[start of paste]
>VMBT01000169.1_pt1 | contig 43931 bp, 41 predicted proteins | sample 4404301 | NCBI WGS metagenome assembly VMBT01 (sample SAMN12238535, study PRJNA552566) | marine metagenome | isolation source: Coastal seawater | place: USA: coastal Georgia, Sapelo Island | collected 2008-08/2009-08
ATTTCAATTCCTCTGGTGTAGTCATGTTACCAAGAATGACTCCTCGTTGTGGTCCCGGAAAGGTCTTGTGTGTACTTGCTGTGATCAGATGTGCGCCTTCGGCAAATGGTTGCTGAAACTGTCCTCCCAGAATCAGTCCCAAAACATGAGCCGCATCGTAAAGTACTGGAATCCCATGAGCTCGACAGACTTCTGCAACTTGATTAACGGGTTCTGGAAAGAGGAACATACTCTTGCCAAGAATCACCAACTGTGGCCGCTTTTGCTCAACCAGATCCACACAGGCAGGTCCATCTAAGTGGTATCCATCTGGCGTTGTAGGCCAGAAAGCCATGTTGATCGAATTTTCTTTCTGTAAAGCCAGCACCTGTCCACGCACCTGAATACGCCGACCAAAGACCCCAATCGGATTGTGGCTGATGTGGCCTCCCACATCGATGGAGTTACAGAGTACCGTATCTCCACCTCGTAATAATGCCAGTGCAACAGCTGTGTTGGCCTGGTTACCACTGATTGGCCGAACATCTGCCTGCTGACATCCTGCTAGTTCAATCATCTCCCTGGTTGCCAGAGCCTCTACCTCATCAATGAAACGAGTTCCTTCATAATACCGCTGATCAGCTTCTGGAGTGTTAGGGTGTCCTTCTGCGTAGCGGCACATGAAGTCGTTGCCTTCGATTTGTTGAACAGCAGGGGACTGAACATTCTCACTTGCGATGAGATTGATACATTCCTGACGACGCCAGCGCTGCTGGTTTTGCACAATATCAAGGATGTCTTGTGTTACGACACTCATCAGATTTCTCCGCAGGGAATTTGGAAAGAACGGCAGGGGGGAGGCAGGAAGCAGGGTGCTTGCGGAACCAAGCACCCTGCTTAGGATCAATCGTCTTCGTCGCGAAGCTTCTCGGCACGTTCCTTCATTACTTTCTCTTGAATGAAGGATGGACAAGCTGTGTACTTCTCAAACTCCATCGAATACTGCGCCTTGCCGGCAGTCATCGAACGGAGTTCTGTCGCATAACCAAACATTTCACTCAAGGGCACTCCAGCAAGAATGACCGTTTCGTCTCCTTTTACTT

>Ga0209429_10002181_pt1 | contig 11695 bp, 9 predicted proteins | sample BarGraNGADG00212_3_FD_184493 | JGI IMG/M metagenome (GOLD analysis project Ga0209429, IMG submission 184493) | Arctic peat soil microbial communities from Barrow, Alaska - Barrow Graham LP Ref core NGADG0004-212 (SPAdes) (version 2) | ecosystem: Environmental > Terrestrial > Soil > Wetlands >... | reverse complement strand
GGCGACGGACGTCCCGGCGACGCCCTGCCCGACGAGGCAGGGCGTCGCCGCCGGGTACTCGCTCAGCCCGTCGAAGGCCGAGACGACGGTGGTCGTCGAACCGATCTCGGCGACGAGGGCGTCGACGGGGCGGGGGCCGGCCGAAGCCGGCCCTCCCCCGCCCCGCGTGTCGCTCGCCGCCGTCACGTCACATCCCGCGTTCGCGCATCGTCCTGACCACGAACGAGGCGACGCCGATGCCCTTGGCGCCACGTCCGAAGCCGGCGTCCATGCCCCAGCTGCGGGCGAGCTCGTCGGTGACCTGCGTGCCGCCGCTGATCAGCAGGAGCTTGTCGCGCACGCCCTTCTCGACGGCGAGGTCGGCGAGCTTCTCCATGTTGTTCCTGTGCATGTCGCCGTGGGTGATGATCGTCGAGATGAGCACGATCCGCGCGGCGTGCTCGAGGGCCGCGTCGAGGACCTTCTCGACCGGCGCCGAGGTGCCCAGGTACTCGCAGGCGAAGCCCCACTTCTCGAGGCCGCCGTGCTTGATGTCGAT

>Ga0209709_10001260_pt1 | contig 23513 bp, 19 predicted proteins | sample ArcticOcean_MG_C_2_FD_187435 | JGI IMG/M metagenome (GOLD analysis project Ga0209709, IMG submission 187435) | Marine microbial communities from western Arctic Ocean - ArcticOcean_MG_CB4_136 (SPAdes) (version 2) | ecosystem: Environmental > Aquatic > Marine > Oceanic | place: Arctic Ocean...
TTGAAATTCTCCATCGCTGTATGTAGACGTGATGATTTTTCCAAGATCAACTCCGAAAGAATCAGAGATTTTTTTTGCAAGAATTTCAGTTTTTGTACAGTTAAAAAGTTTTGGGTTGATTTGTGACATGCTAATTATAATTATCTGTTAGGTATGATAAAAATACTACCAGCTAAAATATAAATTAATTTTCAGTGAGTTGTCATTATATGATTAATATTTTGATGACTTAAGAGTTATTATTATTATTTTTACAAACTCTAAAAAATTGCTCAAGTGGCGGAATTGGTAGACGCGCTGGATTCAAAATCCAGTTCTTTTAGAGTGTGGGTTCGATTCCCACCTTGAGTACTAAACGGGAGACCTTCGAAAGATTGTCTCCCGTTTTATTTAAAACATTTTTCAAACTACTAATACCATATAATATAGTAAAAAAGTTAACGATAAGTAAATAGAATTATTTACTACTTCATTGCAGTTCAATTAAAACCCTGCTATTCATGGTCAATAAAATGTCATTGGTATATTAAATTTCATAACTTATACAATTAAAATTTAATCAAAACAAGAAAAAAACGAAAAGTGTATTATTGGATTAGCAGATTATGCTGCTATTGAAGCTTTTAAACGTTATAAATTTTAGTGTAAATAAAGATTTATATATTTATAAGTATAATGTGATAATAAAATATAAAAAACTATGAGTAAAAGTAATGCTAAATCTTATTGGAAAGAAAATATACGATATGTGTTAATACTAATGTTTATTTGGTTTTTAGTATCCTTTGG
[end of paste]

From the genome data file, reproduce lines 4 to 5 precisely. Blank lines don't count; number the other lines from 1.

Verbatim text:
GGCGACGGACGTCCCGGCGACGCCCTGCCCGACGAGGCAGGGCGTCGCCGCCGGGTACTCGCTCAGCCCGTCGAAGGCCGAGACGACGGTGGTCGTCGAACCGATCTCGGCGACGAGGGCGTCGACGGGGCGGGGGCCGGCCGAAGCCGGCCCTCCCCCGCCCCGCGTGTCGCTCGCCGCCGTCACGTCACATCCCGCGTTCGCGCATCGTCCTGACCACGAACGAGGCGACGCCGATGCCCTTGGCGCCACGTCCGAAGCCGGCGTCCATGCCCCAGCTGCGGGCGAGCTCGTCGGTGACCTGCGTGCCGCCGCTGATCAGCAGGAGCTTGTCGCGCACGCCCTTCTCGACGGCGAGGTCGGCGAGCTTCTCCATGTTGTTCCTGTGCATGTCGCCGTGGGTGATGATCGTCGAGATGAGCACGATCCGCGCGGCGTGCTCGAGGGCCGCGTCGAGGACCTTCTCGACCGGCGCCGAGGTGCCCAGGTACTCGCAGGCGAAGCCCCACTTCTCGAGGCCGCCGTGCTTGATGTCGAT

>Ga0209709_10001260_pt1 | contig 23513 bp, 19 predicted proteins | sample ArcticOcean_MG_C_2_FD_187435 | JGI IMG/M metagenome (GOLD analysis project Ga0209709, IMG submission 187435) | Marine microbial communities from western Arctic Ocean - ArcticOcean_MG_CB4_136 (SPAdes) (version 2) | ecosystem: Environmental > Aquatic > Marine > Oceanic | place: Arctic Ocean...